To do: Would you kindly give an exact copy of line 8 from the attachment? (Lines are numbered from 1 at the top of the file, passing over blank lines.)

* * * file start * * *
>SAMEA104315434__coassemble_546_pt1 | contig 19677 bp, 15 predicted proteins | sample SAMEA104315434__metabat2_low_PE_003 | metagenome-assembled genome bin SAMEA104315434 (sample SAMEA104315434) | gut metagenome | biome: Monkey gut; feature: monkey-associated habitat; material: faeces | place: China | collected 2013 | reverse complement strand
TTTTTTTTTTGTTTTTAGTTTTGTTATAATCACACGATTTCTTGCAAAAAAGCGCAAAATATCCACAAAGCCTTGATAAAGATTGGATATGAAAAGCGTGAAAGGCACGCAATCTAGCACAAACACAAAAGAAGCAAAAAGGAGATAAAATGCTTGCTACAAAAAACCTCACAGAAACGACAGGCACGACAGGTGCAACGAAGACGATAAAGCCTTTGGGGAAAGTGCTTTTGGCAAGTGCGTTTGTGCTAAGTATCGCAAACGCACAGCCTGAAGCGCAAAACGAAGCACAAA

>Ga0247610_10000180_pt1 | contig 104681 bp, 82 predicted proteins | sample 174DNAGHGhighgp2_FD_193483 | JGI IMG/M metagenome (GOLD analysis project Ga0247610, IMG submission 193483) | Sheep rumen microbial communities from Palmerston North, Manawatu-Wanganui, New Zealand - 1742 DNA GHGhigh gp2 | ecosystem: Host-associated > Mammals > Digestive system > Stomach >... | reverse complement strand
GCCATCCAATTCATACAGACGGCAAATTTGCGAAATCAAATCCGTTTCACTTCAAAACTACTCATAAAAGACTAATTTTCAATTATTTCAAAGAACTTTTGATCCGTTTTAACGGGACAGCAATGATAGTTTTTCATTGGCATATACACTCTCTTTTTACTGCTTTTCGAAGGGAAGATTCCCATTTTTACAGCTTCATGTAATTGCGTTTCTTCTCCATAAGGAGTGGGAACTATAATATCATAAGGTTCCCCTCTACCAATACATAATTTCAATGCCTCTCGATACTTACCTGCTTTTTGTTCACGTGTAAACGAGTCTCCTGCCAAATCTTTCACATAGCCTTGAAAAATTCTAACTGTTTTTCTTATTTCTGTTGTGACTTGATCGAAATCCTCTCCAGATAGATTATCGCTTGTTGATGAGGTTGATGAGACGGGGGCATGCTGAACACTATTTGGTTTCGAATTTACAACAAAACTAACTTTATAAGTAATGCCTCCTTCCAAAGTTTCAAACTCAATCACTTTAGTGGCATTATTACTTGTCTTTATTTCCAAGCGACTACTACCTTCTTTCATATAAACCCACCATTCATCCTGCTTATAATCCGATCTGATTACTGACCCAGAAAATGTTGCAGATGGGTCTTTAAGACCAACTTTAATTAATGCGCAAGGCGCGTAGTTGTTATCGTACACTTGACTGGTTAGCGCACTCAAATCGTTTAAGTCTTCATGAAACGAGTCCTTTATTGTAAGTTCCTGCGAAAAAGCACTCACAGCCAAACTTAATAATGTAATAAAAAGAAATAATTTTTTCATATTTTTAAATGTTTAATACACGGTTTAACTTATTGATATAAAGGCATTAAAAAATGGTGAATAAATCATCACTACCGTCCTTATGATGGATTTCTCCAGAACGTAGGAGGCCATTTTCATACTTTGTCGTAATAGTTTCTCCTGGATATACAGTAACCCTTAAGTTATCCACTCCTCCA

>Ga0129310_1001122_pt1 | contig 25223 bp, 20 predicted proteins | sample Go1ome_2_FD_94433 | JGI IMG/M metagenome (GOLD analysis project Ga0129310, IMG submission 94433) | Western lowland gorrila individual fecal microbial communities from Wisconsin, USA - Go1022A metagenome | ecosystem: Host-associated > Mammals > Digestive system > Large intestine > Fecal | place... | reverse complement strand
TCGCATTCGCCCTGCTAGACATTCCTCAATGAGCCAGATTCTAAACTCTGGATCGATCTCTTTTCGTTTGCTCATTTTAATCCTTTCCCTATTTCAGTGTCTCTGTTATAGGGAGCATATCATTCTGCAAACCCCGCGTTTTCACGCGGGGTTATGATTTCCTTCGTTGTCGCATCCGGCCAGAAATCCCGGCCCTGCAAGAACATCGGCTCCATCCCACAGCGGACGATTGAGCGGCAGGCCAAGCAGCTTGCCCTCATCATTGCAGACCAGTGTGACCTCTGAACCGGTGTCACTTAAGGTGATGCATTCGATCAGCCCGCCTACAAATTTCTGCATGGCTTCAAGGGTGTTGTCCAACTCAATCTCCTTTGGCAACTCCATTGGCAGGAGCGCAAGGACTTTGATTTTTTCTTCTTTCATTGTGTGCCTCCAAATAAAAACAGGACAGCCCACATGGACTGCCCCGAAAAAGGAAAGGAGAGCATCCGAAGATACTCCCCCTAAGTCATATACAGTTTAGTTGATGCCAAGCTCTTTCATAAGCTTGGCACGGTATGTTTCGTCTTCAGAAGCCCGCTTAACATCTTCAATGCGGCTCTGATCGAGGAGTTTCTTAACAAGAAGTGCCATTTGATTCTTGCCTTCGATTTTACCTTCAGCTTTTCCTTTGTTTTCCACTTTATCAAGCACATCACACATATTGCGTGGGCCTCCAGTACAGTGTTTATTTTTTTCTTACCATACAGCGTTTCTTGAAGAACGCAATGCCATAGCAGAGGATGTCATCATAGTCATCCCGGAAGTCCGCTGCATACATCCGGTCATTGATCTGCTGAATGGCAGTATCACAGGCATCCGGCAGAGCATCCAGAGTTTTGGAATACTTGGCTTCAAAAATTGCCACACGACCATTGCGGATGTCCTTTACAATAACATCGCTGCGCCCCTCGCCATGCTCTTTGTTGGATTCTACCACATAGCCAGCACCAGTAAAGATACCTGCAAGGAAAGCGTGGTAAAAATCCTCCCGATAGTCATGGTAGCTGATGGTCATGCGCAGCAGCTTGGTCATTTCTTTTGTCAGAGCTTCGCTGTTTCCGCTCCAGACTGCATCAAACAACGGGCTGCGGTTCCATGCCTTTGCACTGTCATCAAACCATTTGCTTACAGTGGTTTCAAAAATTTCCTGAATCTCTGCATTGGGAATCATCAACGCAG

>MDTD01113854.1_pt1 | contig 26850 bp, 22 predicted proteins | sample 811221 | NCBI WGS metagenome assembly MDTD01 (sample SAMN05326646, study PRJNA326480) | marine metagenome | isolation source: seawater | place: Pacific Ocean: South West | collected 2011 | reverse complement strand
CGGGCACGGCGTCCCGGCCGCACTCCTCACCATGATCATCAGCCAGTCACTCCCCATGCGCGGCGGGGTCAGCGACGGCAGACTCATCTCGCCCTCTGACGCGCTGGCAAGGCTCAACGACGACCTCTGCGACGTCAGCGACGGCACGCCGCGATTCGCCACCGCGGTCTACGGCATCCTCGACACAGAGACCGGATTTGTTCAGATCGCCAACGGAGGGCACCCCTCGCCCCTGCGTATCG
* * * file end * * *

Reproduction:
CGGGCACGGCGTCCCGGCCGCACTCCTCACCATGATCATCAGCCAGTCACTCCCCATGCGCGGCGGGGTCAGCGACGGCAGACTCATCTCGCCCTCTGACGCGCTGGCAAGGCTCAACGACGACCTCTGCGACGTCAGCGACGGCACGCCGCGATTCGCCACCGCGGTCTACGGCATCCTCGACACAGAGACCGGATTTGTTCAGATCGCCAACGGAGGGCACCCCTCGCCCCTGCGTATCG